The third and last store of the day, David’s Bridal—the Walmart of the bridal industry—was simply terrible. Out of morbid curiosity, I had wished to experience the chain store myself; I had heard of rudeness, of forgotten brides and overworked salespeople.
Upon arriving at the store, I was pushed aside by other appointments. My assistant was evidently eating lunch, so I was forced to wait. When she finally arrived, she led us to the mother-of-the-bride dresses (which, of course, we had no interest in), then to the bridesmaid dresses (which, again, I had no use for). When I was finally given a dressing room (a tiny, mirror-less square), I was roughly handed a crinoline and a strapless bra.
“I already have on a strapless, actually,” I said.
“Well, we recommend that you wear one of ours, which happens to be a partial body suit.”
“Oh. Well, no thanks; I’m actually more comfortable wearing my own. And thank you for bringing in the extra tulle, but I’m okay without it.” I pointed to the hoop dangling from a nearby hook.
“Again, we recommend it. It gives you an idea of how the dress will be shaped.”
“Oh.” I was taken aback by her tactics. I glanced at the attachment, which was priced $79.99. I resisted the urge to scoff. Our exchange was a subtle sales pitch. “Again,” I said, “I appreciate it, but I’m fine without. I’m interested in purchasing a sheath dress, anyway.”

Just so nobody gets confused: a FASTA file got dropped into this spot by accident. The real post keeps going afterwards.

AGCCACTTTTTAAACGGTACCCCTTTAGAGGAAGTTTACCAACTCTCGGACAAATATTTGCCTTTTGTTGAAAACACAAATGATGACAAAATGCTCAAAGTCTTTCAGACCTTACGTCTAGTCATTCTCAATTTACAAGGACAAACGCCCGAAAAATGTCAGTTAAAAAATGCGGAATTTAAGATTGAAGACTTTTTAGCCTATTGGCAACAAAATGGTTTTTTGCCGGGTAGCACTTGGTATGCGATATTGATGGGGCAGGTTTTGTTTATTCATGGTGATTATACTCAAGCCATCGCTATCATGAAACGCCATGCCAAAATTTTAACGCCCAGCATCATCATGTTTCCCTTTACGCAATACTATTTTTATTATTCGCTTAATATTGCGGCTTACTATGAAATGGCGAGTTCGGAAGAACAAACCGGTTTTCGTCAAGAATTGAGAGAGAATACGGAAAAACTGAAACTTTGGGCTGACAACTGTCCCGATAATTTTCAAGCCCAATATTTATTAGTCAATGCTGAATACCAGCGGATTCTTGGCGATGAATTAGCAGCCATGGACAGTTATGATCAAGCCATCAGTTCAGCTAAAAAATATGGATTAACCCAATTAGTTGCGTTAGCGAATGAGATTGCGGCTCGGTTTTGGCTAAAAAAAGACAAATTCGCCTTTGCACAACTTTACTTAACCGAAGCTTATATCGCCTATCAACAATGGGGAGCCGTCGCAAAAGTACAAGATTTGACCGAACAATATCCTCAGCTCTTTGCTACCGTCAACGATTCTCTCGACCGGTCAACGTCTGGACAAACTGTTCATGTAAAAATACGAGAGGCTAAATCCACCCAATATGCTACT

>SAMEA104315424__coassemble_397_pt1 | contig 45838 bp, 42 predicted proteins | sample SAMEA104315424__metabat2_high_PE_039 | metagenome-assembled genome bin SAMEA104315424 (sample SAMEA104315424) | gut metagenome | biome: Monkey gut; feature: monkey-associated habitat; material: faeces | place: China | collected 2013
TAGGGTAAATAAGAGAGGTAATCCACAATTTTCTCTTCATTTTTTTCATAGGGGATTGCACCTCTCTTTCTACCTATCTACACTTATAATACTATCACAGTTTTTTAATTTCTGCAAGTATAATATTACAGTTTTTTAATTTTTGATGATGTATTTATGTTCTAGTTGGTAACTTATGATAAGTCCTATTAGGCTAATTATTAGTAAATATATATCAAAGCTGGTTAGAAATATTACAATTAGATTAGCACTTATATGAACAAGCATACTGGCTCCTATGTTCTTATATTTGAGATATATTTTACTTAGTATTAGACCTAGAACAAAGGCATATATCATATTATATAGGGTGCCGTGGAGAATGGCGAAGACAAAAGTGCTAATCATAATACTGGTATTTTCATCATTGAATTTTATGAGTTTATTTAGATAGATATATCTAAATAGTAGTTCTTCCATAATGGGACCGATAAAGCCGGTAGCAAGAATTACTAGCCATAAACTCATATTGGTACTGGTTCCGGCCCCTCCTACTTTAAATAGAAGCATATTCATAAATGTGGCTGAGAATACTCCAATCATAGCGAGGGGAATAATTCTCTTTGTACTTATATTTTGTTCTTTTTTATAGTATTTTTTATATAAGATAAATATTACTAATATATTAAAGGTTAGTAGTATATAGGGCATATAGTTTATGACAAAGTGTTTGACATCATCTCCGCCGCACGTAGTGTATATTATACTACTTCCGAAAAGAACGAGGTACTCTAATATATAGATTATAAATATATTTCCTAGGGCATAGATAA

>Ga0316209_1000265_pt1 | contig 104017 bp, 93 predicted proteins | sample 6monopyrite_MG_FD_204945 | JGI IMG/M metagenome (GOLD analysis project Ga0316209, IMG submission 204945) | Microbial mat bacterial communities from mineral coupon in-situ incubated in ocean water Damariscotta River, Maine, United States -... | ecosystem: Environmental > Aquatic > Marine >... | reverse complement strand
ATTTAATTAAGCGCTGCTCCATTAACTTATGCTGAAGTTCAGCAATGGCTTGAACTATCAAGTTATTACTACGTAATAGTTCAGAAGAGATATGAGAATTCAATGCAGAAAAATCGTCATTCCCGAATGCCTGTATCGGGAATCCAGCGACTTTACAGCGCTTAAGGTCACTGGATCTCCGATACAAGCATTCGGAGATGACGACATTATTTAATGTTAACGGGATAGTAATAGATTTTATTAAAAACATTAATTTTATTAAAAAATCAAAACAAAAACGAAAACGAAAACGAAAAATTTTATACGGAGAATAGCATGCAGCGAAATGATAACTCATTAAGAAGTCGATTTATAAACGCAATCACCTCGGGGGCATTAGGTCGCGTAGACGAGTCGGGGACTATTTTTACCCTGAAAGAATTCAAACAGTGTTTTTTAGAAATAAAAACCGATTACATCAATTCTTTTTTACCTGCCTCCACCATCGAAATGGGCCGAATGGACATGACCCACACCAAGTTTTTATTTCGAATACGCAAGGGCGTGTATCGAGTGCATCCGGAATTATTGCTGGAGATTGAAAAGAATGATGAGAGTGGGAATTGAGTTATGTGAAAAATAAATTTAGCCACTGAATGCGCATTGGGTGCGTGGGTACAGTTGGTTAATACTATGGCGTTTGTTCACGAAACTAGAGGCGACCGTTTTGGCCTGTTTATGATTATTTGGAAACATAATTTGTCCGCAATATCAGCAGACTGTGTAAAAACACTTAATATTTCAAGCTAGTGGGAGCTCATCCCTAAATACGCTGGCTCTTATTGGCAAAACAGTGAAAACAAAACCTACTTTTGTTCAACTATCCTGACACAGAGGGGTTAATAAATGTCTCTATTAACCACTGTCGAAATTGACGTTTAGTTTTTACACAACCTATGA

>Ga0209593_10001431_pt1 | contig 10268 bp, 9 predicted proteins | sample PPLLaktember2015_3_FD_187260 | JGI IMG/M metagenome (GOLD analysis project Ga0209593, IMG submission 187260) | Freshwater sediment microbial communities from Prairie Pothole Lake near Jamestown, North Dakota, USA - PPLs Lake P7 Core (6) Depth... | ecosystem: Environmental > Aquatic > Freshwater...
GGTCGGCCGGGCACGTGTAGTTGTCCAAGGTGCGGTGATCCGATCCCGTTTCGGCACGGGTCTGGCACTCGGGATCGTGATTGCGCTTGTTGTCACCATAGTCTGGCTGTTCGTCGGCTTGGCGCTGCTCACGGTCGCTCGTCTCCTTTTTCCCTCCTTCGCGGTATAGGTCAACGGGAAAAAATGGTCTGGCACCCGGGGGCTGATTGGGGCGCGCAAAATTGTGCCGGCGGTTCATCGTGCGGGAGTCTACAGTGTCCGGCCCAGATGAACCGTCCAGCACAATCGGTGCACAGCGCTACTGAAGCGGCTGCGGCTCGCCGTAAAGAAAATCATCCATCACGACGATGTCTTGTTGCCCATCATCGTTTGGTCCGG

“Well, those are going to get caught between your legs, so we encourage all of our brides to put them on.”
I was confused. “But … then … it … wouldn’t be a sheath.” Her absurd behavior almost led me into a sadistic smirk.
“Well, I’ll just pull some dresses and see.”
One after one, I donned a design. Each was cheaply engineered. The mass-production was appalling; there were many dresses in the store, yes, but they were identical. A strapless lace gown could be found in one, two, four, ten sizes. I could see each seam, see where patterns overlapped and holes were placed. I stood, disgusted yet submissive. Dress after dress after dress.
The assistant would appear only to take away one dress and return with another. When I finally had a lace sheath on, my mother, cousin and I took control of the appointment. We had been deserted by the assistant, so we took it upon ourselves to pin on flowers and ribbons, a sash and bows. They played and fussed. I yawned. Stretched. Looked in the mirror. Looked in the other mirror. I was overwhelmed, tired, exhausted, frustrated. I could not, and would not, pay $600 for an ill-quality, mass-produced gown that still needed a steam trunk full of improvements.
Back in the small cubicle, I shed the lace gown, stood in my underwear and cried silently. I sniffed and choked. I was defeated, upset. Finding my dress was an impossible task; my expectations were not realistic. Because I already knew that my vision was financially unattainable, I wrongly assumed I would have to settle. It was an entirely negative outlook, one that left me in tears on the sidewalk outside David’s Bridal, my mom comforting me behind a stone pillar.
I didn't think I was ever going to find one.